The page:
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Daytime in the Front Line

Daytime in the Front Line

On the morning after an attack it was seldom that the chaplain had time to write letters or even complete his burials. Periodically he would go to ground as shell or mortar fire became heavy. He might hear shells landing in one of the company areas, from which presently a message would come telling of several casualties. If possible the wounded were brought in by stretcher or Bren carrier, and the doctor would attend to them at once. Under favourable conditions they could be evacuated in daylight by ambulance, but frequently they would have to be held in the Regimental Aid Post till dark. Slit-trenches would be dug for them, and the chaplain tried to comfort them as they lay in pain, often in considerable danger. Sometimes a long carry on a stretcher was possible to some point where an ambulance could come in safety. At other times they would be carried by jeep.

Frequently no movement in daylight was safe, and the wounded, if brought in, were attended by a crouching doctor and orderlies. At most times it was dangerous to walk about, even if hidden by some land feature, and everyone not working felt a strong desire to lie all day in a trench. Because the chaplain made his own timetable he was strongly subject to this slit-trench attraction. It was so easy to put off activities till later in the day, and it was so difficult, when shelling and common sense demanded safety in a trench, to decide when to leave it.

If the shelling was really bad, of course, there was no doubt, but at other times the chaplain suffered much mental indecision. Ought he to try to do a bit of visiting, or would it be as sensible as it was desirable to get into the trench for a while? Often it would be possible to visit one of the companies without much danger of drawing enemy fire.

The long day would pass and with night came great activity. The trucks arrived with the evening meal and perhaps the mail. There would be more burials, or word of another attack that night, or some patrols. If there was no attack the chaplain would visit a company. He would ask a signaller for the correct telephone line,
black and white photograph of soldiers standing for service

Church service at El Djem Theatre, 1943 Maadi

black and white photograph of soldiers sitting for service

Church service—Rev. H. G. Taylor and the Divisional Cavalry Maadi

black and white photograph of priest with children

Rev. Father J. L. Kingan (in front) with Italian orphansCastelfrentano

black and white photograph of chaplain harper

Rev. A. C. K. Harper, killed in action, 22 February 1944

black and white photograph of chaplains

First Moral Leadership School Group, 22 June 1945 RiccioneSecond row from bottom (third from left): Lectures, Revs. H. S. Scott, H. F. Harding, J. S. Somerville, E. O. Sheild, and A. Gill. YMCA Secretary

black and white photograph of chaplain constructed by soldiers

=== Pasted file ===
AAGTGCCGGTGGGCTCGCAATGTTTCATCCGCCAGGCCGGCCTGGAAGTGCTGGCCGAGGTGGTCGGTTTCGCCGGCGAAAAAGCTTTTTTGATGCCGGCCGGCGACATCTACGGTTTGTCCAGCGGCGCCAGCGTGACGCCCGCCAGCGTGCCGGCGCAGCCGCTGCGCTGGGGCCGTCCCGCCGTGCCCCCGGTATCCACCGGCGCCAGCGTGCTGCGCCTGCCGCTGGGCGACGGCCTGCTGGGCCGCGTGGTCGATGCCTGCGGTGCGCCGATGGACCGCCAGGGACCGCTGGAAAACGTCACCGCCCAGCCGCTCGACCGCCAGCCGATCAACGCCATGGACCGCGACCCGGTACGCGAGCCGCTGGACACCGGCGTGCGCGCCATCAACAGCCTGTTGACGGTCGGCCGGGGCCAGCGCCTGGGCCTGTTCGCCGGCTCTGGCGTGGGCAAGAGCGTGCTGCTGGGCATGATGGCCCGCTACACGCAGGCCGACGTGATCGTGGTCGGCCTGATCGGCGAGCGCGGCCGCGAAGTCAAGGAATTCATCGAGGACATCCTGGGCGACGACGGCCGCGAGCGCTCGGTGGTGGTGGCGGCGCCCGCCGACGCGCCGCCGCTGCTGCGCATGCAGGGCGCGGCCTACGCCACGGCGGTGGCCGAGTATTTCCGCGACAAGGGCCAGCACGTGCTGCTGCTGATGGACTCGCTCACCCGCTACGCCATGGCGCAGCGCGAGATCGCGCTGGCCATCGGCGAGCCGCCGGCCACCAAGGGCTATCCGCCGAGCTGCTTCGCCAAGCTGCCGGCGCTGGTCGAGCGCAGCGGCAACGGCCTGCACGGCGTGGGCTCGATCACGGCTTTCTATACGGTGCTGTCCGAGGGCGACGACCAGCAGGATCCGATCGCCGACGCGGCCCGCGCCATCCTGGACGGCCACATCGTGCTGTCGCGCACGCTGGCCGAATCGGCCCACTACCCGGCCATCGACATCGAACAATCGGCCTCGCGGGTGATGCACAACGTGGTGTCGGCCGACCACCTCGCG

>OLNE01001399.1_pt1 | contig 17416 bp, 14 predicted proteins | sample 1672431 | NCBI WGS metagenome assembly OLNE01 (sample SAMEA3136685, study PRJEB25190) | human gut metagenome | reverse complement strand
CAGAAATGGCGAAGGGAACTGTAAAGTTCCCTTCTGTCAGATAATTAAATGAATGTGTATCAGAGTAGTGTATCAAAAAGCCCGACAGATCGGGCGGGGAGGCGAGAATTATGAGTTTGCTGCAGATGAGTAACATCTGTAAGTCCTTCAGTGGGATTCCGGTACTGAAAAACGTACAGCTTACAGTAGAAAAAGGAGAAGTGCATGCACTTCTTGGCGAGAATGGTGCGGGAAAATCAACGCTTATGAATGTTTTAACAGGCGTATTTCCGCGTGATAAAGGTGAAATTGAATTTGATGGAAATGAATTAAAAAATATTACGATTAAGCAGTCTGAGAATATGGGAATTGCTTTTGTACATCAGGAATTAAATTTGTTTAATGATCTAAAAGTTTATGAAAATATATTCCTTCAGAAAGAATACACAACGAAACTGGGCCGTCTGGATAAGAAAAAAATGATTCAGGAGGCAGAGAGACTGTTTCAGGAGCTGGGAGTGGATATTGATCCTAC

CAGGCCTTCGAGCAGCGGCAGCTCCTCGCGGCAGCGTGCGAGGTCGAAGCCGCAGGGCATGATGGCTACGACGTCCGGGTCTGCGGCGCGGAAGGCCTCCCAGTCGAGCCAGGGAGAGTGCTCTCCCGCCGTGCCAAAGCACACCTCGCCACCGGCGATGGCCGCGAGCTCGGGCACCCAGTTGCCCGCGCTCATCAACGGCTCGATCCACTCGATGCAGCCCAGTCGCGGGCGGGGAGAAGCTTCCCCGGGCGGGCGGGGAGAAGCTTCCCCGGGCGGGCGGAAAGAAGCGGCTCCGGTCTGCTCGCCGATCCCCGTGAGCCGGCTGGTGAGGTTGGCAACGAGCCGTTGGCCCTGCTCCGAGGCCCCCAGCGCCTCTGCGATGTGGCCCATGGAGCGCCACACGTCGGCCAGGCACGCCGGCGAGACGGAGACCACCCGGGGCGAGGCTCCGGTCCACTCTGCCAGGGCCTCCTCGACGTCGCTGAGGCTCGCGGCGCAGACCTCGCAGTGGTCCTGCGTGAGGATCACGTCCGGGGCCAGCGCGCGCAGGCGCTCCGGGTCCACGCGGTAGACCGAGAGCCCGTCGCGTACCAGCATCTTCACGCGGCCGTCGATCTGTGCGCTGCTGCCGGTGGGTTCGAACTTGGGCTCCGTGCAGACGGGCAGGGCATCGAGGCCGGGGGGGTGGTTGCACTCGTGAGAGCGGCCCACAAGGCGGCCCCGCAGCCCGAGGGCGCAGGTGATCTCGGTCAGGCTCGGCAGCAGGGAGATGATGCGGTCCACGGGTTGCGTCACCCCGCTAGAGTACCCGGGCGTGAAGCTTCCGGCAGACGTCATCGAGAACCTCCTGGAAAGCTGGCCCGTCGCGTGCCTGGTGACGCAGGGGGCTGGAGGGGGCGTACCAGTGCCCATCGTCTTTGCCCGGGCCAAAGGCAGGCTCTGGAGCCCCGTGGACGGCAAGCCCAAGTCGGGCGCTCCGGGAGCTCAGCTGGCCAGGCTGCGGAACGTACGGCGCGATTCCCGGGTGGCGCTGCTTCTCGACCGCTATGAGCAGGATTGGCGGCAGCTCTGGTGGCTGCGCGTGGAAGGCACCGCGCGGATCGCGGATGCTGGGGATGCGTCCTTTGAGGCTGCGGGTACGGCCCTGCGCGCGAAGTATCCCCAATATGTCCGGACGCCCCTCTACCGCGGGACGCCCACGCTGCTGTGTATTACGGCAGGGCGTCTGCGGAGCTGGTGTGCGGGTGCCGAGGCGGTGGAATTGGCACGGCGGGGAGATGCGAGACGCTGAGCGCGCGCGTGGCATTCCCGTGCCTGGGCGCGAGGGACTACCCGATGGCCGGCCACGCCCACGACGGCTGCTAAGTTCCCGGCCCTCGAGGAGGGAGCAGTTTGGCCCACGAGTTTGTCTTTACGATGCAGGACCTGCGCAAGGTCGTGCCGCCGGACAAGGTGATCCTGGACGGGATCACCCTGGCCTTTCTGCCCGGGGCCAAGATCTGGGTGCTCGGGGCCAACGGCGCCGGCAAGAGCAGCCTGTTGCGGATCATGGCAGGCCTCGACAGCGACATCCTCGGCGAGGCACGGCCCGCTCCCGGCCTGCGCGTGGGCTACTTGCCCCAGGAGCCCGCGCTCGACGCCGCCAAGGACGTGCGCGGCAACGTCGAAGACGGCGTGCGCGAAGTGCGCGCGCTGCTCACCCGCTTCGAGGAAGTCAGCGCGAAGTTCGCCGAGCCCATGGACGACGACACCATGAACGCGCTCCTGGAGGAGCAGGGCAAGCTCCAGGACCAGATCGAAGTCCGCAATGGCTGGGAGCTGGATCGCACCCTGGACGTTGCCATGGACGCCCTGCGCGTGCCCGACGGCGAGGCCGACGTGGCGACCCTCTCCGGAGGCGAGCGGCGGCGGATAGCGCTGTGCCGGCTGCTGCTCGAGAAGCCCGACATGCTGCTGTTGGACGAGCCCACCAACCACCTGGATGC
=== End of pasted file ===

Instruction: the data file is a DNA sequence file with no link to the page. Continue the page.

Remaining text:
Interior of chapel at Stalag VIII B Prisoners of war made the furniture Lamsdorf, Upper Silesia

black and white photograph of soldiers taken for burial

The cortege of a prisoner of war at Stalag VIII B

page 63 and then, holding it lightly in his hand, proceed like a tram to his destination. Seldom did he manage to get round the whole company. His visit would be interrupted by the evening meal, the reading of mail, or shellfire, and soon many of the men would be snatching a few short hours of sleep before their turn came for picket duty. It is hard to imagine a more gruelling life with its scanty sleep, poor meals, and constant nervous tension. Only in moments of great activity was the danger forgotten or the mind at rest; and, in addition to the danger and the hardships, there was a good deal of heart-break as one fine man after another was killed or wounded.

It was never the custom for infantry chaplains to go back to B Echelon, which was usually well out of range of shellfire, at any period while the battalion was in the line. The chaplain stayed with his men, and when eventually the battalion was relieved he was just as tired as anyone else. Each day had taken its toll of physical stamina and mental strength; each day it had become harder to walk around calmly and speak in a quiet voice. No doubt a chaplain living at B Echelon, with regular meals and good sleep, could have found opportunities to come up to the front line on most days, and on this basis would, perhaps, have been braver and more cheerful company, but he could never have felt that he really belonged to an infantry battalion. The sharing of everyday experiences was part of his calling, and although this front-line life does not lend itself to graphic description, yet it represented the most valuable and the most glorious part of his work. The tragedy was the extreme weariness of the chaplains as they came out of the line, for that was the time when the men were most receptive to the consolation and teaching of the Christian Gospel. Memorial and thanksgiving services would be held, and perhaps the weariness of the chaplains enhanced their message. Every chaplain who served with the infantry felt conscious of many missed opportunities but none of them would deny their pride in having lived and suffered with such fine men.